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So a DFS should detect cycles in a directed graph. If it reaches a node that has already been visited previously, i.e. it finds a back-edge, then we have a cycle.

I found a graph in which I can't see how this is the case. I know there must be a flaw in how I'm thinking, so if anyone can help me out it would be great.

So here's the graph with the adjacency list (drawing it didn't exactly work...):

A | B
B | C, D
C | F
D | E
E |
F | E

Assuming the DFS starts from A, and when it gets to B, pushes C before D to the stack, then it will reach node E first, and then mark it visited. Then it will pop node C, go to F, then find E in F's adjacency list and E is already visited, thus giving a cycle. But there's really no cycle in the graph.

Where's the flaw in my reasoning?

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This link might help in better understanding templatetypedef's answer. en.wikipedia.org/wiki/Cycle_(graph_theory) –  Arxo Clay Jun 8 '13 at 7:35

1 Answer 1

up vote 2 down vote accepted

The flaw here is that revisiting a node during a DFS doesn't necessarily give a back edge. It can also give a cross edge or forward edge, which is the case here. A back edge only occurs when the node you revisit has started being explored but has not had all of its children processed. In this case, since E already has had all of its children processed, the edge on which it's encountered a second time isn't a back edge, so no cycle should be reported.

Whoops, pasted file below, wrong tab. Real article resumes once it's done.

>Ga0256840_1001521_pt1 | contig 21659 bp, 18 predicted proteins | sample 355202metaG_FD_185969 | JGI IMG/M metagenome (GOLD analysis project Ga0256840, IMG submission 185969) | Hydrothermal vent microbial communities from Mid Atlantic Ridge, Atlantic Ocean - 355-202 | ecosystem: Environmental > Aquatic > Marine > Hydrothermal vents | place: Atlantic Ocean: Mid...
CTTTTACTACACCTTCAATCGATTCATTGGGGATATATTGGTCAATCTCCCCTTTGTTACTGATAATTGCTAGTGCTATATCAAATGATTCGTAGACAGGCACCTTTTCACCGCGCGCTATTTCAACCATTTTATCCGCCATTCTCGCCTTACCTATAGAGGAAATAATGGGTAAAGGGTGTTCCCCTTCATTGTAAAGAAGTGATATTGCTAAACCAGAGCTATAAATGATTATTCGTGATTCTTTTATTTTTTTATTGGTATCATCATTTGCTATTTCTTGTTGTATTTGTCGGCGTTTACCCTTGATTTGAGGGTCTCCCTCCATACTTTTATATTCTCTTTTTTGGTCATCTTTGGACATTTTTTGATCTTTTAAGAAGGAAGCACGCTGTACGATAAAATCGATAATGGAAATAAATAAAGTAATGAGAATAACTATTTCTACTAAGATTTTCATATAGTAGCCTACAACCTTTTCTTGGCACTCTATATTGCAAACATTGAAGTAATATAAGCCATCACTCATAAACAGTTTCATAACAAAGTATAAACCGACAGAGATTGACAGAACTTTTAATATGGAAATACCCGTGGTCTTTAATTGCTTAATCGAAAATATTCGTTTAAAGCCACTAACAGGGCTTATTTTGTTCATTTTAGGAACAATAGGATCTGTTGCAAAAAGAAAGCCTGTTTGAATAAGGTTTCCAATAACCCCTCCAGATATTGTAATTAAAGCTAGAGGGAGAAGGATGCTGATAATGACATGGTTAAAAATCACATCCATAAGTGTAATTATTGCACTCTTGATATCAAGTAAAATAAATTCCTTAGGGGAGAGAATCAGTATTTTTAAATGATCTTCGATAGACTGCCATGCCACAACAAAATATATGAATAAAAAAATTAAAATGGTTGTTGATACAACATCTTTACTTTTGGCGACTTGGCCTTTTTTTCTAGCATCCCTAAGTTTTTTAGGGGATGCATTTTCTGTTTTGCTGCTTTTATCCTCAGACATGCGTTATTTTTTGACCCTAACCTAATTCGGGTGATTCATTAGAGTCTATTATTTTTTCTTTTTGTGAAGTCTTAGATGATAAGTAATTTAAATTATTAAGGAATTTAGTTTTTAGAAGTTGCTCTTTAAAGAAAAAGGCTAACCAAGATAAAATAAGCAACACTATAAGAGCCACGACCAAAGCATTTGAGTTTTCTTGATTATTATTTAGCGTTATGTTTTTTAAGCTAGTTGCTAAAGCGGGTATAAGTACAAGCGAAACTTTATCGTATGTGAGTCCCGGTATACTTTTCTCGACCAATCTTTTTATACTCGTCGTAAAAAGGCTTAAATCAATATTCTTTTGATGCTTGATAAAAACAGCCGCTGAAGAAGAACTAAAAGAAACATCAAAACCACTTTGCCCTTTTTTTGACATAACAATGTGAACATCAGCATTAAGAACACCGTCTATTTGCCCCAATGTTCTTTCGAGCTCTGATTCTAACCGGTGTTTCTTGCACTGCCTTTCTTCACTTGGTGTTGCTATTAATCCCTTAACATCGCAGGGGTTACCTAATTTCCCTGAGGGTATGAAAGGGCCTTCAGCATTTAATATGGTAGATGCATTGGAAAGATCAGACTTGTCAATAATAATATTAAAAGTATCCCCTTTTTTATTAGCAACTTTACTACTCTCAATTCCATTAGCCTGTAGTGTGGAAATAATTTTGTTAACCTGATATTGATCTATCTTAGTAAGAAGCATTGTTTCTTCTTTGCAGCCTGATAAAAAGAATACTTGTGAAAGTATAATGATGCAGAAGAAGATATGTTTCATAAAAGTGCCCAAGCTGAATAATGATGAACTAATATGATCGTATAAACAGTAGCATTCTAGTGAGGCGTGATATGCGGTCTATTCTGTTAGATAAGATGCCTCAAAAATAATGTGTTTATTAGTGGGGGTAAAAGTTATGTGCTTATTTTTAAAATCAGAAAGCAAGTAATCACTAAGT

Hope this helps!

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Yup! Excellent! –  Jimmy Jun 8 '13 at 7:35
Follow up: What about graph A->B->C->D->A –  Jimmy Jun 8 '13 at 7:51
@Jimmy "processed" in "not had all its children processed" should be taken as including processing all descendents. B is not done being processed until C has been processed, which does not happen until D has been processed. Finding the D->A edge while A has started being explored but not had all its children processed means there is a cycle. –  Patricia Shanahan Jun 8 '13 at 8:20
@PatriciaShanahan, thank you. I figured it out. I was implementing it in C++ iteratively and I couldn't figure out a way to do the "processed" after all children had been processed. I was only able to do it after pushing the adjacent nodes to the stack, not after pushing them AND processing them, as should be. So I went for the recursive DFS and it worked out. Thanks all! :) –  Jimmy Jun 8 '13 at 8:58

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